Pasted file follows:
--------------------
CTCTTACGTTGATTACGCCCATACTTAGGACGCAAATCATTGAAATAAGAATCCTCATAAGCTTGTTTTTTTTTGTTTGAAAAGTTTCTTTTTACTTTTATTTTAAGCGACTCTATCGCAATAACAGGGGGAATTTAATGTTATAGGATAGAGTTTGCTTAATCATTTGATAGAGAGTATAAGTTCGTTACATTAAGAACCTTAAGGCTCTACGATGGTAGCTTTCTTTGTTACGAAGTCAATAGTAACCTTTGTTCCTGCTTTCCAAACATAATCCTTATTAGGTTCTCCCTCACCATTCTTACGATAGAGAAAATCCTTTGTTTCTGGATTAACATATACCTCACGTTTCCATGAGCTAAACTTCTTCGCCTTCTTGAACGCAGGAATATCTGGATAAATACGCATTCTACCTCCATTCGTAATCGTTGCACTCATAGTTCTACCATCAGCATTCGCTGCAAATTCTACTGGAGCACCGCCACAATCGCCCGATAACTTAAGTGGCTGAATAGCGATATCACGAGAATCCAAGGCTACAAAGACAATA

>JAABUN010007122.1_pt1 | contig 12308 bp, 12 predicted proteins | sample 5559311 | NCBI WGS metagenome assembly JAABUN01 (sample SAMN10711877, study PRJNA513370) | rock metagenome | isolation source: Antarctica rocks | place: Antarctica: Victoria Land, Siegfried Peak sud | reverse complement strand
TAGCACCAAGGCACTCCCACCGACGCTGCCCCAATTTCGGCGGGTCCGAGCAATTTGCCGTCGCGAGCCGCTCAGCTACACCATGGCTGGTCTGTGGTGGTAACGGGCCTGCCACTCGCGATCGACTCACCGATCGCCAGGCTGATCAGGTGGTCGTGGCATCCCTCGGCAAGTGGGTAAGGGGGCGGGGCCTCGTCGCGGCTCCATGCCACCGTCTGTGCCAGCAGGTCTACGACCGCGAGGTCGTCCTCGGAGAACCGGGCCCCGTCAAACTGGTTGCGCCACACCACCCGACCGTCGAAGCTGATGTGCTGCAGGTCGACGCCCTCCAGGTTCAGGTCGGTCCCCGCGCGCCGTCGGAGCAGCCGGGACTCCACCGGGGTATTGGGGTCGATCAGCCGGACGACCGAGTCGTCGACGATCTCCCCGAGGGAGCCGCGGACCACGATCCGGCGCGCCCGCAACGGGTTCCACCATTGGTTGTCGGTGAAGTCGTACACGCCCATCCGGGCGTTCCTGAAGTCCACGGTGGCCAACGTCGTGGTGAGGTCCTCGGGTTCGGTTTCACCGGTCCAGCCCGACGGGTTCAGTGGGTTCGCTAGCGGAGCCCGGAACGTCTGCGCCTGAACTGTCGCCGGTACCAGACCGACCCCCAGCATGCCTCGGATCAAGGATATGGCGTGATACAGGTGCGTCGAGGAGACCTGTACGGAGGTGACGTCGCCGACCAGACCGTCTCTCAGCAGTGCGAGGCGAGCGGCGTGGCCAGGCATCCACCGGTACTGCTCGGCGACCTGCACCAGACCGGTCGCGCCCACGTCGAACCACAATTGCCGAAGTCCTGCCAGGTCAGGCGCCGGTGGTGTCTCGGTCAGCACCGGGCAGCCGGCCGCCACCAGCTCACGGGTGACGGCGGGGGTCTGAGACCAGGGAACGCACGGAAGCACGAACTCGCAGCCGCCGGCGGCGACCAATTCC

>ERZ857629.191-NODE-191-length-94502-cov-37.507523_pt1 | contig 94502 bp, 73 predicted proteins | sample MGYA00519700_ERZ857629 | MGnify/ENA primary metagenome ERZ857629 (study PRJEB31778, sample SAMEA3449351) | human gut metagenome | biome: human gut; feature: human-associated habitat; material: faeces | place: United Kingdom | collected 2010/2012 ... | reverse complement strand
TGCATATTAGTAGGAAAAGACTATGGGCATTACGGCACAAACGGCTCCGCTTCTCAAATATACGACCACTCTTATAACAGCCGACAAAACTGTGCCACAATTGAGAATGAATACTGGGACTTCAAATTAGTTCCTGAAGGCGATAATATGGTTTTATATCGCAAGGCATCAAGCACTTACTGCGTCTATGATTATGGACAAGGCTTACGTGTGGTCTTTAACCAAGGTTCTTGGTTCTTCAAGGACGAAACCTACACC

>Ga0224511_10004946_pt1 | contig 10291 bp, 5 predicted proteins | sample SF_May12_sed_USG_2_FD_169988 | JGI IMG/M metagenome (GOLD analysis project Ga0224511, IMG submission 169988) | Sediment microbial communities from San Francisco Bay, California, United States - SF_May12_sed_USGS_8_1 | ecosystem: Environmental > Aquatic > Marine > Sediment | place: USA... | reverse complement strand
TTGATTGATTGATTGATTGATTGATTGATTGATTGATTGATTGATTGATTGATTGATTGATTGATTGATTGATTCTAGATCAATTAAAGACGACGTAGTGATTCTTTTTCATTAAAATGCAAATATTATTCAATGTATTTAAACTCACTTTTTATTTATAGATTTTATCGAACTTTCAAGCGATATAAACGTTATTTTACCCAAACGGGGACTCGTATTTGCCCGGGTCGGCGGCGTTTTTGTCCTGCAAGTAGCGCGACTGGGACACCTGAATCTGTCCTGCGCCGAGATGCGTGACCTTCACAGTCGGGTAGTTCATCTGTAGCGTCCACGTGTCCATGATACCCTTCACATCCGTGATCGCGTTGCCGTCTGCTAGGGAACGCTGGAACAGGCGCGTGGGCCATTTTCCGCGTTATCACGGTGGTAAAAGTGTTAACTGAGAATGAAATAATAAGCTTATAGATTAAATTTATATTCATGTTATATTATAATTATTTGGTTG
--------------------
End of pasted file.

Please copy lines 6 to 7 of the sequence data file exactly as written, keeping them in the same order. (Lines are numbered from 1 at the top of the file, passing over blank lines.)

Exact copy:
>Ga0224511_10004946_pt1 | contig 10291 bp, 5 predicted proteins | sample SF_May12_sed_USG_2_FD_169988 | JGI IMG/M metagenome (GOLD analysis project Ga0224511, IMG submission 169988) | Sediment microbial communities from San Francisco Bay, California, United States - SF_May12_sed_USGS_8_1 | ecosystem: Environmental > Aquatic > Marine > Sediment | place: USA... | reverse complement strand
TTGATTGATTGATTGATTGATTGATTGATTGATTGATTGATTGATTGATTGATTGATTGATTGATTGATTGATTCTAGATCAATTAAAGACGACGTAGTGATTCTTTTTCATTAAAATGCAAATATTATTCAATGTATTTAAACTCACTTTTTATTTATAGATTTTATCGAACTTTCAAGCGATATAAACGTTATTTTACCCAAACGGGGACTCGTATTTGCCCGGGTCGGCGGCGTTTTTGTCCTGCAAGTAGCGCGACTGGGACACCTGAATCTGTCCTGCGCCGAGATGCGTGACCTTCACAGTCGGGTAGTTCATCTGTAGCGTCCACGTGTCCATGATACCCTTCACATCCGTGATCGCGTTGCCGTCTGCTAGGGAACGCTGGAACAGGCGCGTGGGCCATTTTCCGCGTTATCACGGTGGTAAAAGTGTTAACTGAGAATGAAATAATAAGCTTATAGATTAAATTTATATTCATGTTATATTATAATTATTTGGTTG